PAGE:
I felt as you do when I lived in Nevada, Oklahoma, and I probably whined about it the way you have here. I'm kinda myopic that way. But the fact is that for a while I LIVED in those states, and then I made a CHOICE - I took my beautiful, bright little boy and made a home where I felt certain his spirit would have a chance to not be stunted or stymied in ways that I felt daily as a woman in a culture that preferred to see the brilliant women hogtied, not speaking...

    In other words: ok, so you live where it's blue. And apparently you live where it is deep midnight blue instead of just slightly periwinkle mixed with red blue.

    Get over it and grow some skin. And be a really really wonderful, articulate and communicative representative of conservatism that we all admire and welcome. :)....

    I probably failed a bit in this regard myself while immured in cardinal country.

  • rw (unverified)

    T.A., when I read your writings I get school on how I sound. Passionate, heartful, and, often, completely wrapped up in my own vision of the world. You are clearly a romantic soul, heart on the sleeve and I feel certain that if I were truly within your circle of care, I would know that I am loved and supported.

    Buuuuuut: your post seems to say that just because your heart is in the right place, we should welcome your calls to help us do our best. And if we don't, we just are not with that loving and caring, believing and sharing program you so truly are.

    I beseech you to allow us curmudgeons, mild or pickled (or vinegary and violent as your communicant of last night was... ) the space in this world to be just as concerned and true as your sweetly blue heart, and still not welcoming of such calls.... I have the same reaction you do when an Okie pronounces the Muzlimz as not valuing life because they have heard them EyeRakees will jump into a grave... well, I do indeed feel beleaugered and put-upon to orient in such a social context. But, yet, I gotta remember that this person probably loves as fiercely as I do, and they sure enough believe like that too!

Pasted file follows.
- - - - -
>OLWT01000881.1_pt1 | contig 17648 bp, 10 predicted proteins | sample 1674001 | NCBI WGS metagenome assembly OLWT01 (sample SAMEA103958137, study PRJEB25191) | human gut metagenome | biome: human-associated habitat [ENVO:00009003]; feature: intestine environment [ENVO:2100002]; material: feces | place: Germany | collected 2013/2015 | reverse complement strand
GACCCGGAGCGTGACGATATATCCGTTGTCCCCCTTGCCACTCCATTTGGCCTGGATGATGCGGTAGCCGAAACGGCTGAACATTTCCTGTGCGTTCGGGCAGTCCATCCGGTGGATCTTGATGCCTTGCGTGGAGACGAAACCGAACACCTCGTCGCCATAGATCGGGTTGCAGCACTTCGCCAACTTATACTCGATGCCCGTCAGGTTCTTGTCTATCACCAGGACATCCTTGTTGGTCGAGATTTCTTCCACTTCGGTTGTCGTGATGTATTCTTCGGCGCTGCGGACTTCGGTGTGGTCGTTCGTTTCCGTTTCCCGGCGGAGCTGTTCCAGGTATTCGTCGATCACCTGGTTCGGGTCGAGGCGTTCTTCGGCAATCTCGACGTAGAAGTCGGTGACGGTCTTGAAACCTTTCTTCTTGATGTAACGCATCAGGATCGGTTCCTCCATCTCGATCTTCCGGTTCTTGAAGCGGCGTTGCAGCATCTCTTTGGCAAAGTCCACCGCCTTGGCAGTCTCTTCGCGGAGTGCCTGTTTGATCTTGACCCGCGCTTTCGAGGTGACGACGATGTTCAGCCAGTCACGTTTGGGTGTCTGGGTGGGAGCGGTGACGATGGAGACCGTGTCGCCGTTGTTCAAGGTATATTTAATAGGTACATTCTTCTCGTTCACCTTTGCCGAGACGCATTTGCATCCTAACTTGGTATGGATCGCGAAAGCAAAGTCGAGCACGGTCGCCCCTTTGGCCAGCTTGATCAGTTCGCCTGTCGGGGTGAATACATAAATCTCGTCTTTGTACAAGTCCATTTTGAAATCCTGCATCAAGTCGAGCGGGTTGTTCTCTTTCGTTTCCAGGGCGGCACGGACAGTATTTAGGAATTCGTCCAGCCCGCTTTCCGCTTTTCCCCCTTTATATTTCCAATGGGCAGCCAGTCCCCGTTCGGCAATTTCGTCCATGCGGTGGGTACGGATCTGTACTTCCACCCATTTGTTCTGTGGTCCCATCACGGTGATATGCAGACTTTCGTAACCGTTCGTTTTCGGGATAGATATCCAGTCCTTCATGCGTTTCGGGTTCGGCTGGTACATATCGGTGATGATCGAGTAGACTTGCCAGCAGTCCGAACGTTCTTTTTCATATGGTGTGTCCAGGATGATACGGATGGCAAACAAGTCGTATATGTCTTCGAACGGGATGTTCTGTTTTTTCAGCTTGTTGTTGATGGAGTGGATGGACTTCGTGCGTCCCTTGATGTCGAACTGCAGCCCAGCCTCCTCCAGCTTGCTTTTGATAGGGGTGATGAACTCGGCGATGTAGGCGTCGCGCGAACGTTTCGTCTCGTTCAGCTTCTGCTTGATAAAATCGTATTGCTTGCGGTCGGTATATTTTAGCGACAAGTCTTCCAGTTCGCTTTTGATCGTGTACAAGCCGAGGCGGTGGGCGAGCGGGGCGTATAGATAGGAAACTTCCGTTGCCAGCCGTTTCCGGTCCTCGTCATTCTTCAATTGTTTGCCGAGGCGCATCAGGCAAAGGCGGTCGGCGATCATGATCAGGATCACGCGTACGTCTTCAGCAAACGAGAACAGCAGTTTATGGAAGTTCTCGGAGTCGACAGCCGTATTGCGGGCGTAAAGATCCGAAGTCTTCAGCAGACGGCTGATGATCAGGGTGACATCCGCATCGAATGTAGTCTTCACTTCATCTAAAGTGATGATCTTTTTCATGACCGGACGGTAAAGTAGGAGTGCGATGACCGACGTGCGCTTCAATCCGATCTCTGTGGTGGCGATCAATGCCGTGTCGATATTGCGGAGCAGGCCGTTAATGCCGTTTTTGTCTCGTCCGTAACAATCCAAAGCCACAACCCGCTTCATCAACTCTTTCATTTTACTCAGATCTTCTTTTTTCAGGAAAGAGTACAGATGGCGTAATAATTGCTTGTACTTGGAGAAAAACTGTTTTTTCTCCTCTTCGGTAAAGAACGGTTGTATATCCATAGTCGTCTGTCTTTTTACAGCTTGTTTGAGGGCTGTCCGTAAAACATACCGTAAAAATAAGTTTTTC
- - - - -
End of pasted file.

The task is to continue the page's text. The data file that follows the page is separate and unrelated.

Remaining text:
• rw (unverified)

    And maybe one more pestering political phone call unrequested pushed him over the exasperated edge. Blue pesters Red, Red pesters Blue and they all are mad and righteous about only meaning hte best and believing all should have their room.

    Dunno. Dunno. Maybe you should give up phone banking if it gets you so het up - I know I get somatically ill when attacked. So I don't do the actdivities that invite it anymore. I choose other means to contribute and so somewhat avoid requesting my buttons be pushed. Just a thought.

    I will quit now. But you got me to thinking about my own stuff here.

  • Zarathustra (unverified)

    Posted by: BlueCapitalist | Jan 26, 2010 11:07:09 PM Zero mercy for telemarketers, political robo-calls, door-to-door carpet cleaners and vinyl window salespersons and any entity which violates the privacy of my home -- no matter how well-intentioned.


    I think you hit the nail on the head, expressing the "anti" camp. I grew up in a Catholic German household, and my mother used to flatly regard a phone call as no different than someone climbing in through the kitchen window. It's a privacy matter. Telcos have marketed the hell out of telecommunications, and there's a bigger camp that thinks they're entitled- hell, you're anti-social if you don't make yourself available- for phone calls. Cells glued to their heads, inevitable babbling on about nothing consequential, oblivious to the fact that they don't work and they aren't phones!

    It's a different mind-set. So, tell me. If someone climbed in through you kitchen window at dinner, would you threaten them?

  • rw (unverified)

    I agree with Zara. I held the line,on the Board of a wonderful non-profit to insist we will NOT assume we can add a web visitor's or event attendee's information to any appeal list we like and take the -centric attitude that contact = permission. It simply does not, so let's not insistently SAY it is as if saying it makes it so.

    I pointed out that we will damage contacts that are precious if we do not put in the effort to ASK if we can contact them in the future with news, funding requests, updates. Thankfully, it was agreed that, given my interest in this, I shall help in the care and feeding of these contacts.

    <h2>I'm willing. It's the price I pay for holding the line against telco style abuse of trust.</h2>